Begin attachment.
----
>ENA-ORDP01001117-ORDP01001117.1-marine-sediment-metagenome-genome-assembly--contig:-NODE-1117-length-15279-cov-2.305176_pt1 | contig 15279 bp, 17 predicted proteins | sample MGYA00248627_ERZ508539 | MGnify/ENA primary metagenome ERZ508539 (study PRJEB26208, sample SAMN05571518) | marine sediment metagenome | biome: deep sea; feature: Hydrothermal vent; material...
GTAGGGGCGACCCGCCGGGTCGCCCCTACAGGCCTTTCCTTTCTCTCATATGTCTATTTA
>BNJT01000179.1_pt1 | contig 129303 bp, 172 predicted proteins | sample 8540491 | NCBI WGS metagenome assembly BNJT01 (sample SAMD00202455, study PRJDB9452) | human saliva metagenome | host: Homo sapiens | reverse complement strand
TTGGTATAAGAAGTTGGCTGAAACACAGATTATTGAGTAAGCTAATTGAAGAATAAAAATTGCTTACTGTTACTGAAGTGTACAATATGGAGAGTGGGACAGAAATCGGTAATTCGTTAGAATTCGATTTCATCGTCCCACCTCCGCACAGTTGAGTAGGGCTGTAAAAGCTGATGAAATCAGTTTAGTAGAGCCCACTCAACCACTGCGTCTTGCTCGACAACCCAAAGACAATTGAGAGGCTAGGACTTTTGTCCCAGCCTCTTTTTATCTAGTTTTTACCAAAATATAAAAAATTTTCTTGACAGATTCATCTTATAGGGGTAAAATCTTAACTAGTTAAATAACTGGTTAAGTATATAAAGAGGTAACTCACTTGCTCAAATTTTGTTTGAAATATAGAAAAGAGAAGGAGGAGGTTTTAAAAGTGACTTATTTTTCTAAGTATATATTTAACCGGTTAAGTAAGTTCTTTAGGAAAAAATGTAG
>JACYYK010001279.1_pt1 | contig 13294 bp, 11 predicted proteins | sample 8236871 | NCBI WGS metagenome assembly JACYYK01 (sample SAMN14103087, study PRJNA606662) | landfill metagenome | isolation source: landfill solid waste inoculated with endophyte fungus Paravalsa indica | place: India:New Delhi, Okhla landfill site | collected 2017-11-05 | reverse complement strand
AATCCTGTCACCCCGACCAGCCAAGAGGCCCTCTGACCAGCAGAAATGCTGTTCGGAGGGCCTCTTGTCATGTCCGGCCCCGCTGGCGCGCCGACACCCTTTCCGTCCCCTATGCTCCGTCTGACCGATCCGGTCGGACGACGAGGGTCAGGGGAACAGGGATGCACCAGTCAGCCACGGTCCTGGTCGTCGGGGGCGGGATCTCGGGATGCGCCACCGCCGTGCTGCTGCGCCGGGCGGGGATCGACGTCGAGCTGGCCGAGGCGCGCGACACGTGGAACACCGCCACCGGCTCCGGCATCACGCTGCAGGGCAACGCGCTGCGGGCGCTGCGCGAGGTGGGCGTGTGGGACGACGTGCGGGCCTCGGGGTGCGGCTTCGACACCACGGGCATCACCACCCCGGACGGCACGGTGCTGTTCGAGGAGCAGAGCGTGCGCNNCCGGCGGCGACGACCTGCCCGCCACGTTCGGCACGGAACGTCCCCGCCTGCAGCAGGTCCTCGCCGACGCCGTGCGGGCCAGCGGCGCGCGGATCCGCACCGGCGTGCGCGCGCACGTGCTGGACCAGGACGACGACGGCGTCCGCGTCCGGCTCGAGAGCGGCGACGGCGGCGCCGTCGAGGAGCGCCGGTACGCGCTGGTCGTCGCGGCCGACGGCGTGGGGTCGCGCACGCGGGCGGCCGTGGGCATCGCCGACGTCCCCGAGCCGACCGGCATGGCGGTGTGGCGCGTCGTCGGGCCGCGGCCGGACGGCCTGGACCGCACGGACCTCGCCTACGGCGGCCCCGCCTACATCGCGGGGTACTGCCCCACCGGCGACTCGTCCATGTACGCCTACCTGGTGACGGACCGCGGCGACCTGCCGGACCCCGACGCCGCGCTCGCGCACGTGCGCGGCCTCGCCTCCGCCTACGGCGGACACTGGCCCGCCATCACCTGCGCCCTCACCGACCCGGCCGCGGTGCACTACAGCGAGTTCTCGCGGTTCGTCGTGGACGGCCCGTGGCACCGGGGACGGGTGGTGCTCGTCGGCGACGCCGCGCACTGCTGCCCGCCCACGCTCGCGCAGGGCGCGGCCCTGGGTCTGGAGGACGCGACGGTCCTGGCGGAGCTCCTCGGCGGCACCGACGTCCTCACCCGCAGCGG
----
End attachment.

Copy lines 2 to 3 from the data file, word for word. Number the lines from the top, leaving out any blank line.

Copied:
GTAGGGGCGACCCGCCGGGTCGCCCCTACAGGCCTTTCCTTTCTCTCATATGTCTATTTA
>BNJT01000179.1_pt1 | contig 129303 bp, 172 predicted proteins | sample 8540491 | NCBI WGS metagenome assembly BNJT01 (sample SAMD00202455, study PRJDB9452) | human saliva metagenome | host: Homo sapiens | reverse complement strand